Scholars visiting Cambridge University
- September–December 2018. Lina WANG (National Library of China/Peking University)
Lina Wang is currently an associate professor of National Library of China. She serves as an editorial board member of Hualin boshi wenku (Hualin Doctoral Dissertation Series) and is associate editor-in-chief of Fojiaoshi yanjiu (Historical Studies of Buddhism). Her research focuses on Buddhism and Buddhist literature, and Buddha’s biographies literature. Specifically, she is in charge of the “Research on the Da Jianfusi Temple”, part of the research on the Chang’an Buddhism and the Silk Road in the Tang Dynasty (15AZJ003). She is also focused on “Research on the relationship between Japanese Buddhism and the Chinese Patriarchal Temples”, part of the Study on the Patriarchal Temples in Chinese Buddhism.
- February–April 2017. WANG Yong (Zhejiang University)
Dr. Wang Yong is a professor in the Department of Chinese Language and Literature at Peking University. He is currently serving as Chair Professor of East Asian Studies, director of the Institute for Japanese Culture Studies, vice president of Chinese Society for Historians of China’s Foreign Relations, and the Chinese Association for Japanese Studies in adjunct. Dr. Wang has worked on the history and culture of Japan and the history of cultural exchanges in East Asia, and created the theory of Book-Road. He directed the Major Bidding Program for the National Social Science Foundation of China, a Major Program for Humanities and Social Science Base of the Ministry of Education of PRC, and the Major Project Translation and Publication of Chinese Cultural Works for the Information Office of the State Council of PRC.
Scholars visiting Oxford University
- October 2018–September 2019. XIANG Ben (Buddhist Academy of China)
Venerable Dr. Ben Xiang is a lecturer at the Buddhist Academy of China in Beijing, China. His research field is Indian Mahāyāna Buddhism. In 2013, he was admitted into the doctoral program at the Bukkyō University to conduct his researches on the Sanskrit text of the Bodhisattvapitaka Sutra. He spent the following five years studying at the university, editing and translating the Sanskrit version of the Bodhisattvapitaka Sutra into Japanese, and combining the Chinese, and Tibetan versions of the Bodhisattvapitaka Sutra along with the translated Sanskrit text into one single text. In March 2018, he completed his Ph.D. studies and was awarded his doctoral degree at the Bukkyō University.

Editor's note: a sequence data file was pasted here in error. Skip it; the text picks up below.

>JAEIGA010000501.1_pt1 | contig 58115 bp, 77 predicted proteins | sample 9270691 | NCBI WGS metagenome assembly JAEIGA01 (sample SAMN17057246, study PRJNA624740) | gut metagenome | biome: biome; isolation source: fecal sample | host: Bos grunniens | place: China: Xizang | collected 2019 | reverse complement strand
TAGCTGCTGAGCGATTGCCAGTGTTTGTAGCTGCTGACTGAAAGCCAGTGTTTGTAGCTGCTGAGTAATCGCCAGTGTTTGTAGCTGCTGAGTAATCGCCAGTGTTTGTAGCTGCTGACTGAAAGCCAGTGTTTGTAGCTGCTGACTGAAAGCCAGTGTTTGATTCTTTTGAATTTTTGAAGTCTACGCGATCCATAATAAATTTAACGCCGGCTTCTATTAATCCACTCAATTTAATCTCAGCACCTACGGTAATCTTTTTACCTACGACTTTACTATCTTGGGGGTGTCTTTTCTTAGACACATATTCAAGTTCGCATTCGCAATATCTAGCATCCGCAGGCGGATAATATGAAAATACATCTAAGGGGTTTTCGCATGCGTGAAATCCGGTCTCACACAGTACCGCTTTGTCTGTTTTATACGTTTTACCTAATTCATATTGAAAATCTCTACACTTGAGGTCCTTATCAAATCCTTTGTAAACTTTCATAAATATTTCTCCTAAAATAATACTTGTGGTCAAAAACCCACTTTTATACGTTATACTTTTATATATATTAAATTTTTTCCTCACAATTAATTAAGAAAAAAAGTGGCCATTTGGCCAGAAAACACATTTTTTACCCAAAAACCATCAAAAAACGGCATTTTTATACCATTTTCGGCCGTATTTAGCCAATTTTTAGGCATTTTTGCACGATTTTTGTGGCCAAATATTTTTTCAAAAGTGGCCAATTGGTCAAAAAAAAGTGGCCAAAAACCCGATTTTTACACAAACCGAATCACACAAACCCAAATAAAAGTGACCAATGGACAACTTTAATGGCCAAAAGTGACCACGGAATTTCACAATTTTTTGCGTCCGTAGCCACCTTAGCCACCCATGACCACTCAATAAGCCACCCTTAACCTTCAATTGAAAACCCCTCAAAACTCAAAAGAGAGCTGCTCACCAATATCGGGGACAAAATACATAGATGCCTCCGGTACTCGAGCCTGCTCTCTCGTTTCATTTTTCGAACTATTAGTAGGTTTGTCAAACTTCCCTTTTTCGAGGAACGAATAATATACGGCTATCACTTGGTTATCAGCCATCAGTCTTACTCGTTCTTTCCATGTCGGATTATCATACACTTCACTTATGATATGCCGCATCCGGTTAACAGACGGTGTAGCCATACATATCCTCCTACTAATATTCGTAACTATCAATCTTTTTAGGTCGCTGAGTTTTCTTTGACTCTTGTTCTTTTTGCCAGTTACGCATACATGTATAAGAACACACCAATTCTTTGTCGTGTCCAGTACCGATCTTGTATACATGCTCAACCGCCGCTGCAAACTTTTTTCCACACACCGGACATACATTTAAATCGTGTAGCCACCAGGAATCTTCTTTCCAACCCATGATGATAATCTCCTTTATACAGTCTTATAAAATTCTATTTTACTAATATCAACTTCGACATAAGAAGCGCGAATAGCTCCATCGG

- April–June 2018. WEI Bin (Wuhan University)
Wei Bin is professor of history at Wuhan University and selected scholar for Changjiang Scholars Program (Young Scholars), Ministry of Education of China (April 2017). He studied at Wuhan University and received his BA from the Department of Library Science (1998), his M.A. and Ph.D. from the Department of History (2001, 2004). Since then he has been working at Wuhan University. His current research interests focus on two topics: 1) Regional History and Local Memory of Early Medieval China; and 2) Cultural Landscapes of Mountains of Early Medieval China.
- December 2017. FUNAYAMA Toru (Kyoto University)
Funayama Toru is currently a professor of Buddhist studies at Kyoto University. His research mainly covers two different areas in the history of Buddhism. One is Chinese Buddhism from the fifth century to seventh century, a period from the late Six Dynasties period up to early Tang; his focuses are on the formation of Chinese Buddhist translation and apocrypha, spread of the notion of Mahāyāna precepts, the exegetical tradition on the Mahāparinirvāṇa-sūtra, and more. The other is philological and philosophical issues in Buddhist epistemology and logic in India from the fifth century to tenth century, particularly Kamalaśīla’s (the late eighth century) theory of perception.
- December 2017. Jonathan SILK (Leiden University)
Jonathan Silk is a professor in the Study of Buddhism in the Leiden University Institute for Area Studies. In 2010 he was awarded a VICI grant from the NWO (Dutch National Science Foundation) for the project: “Buddhism and Social Justice.” In 2016 he was elected as a member of the Royal Netherlands Academy of Arts and Sciences (Koninklijke Nederlandse Akademie van Wetenschappen [KNAW]). He is currently the principal investigator of the ERC Project “Open Philology,” focusing on the Mahāratnakūṭa collection. Professor Silk co-led a workshop on the topic of “Mahāyāna and the Precepts: Readings from the Fanwan jing and the Baoliangju jing (Ratnarāśisūtra)” with Professor Funayama Toru (Kyoto University) in December 9, 2017. This workshop was partially supported by the Glorisun Fund.
Scholars visiting the University of California, Berkeley
- November, 2016–2017, ZHAN Ru (Peking University)
Zhan Ru is a professor in Peking University’s School of Foreign Languages. Additionally, he is a member of the Chinese People’s Political Consultative Conference (CPPCC) National Committee, vice president of the Buddhist Association of China and vice president of the Peking University Orientalism Research Institute. His areas of research include: Buddhist and Buddhist literature, the Indian Ministry of Buddhism, Dunhuang Buddhism, Buddhist system.
Scholars visiting Princeton University
- December 2018. HAO Chunwen (Capital Normal University)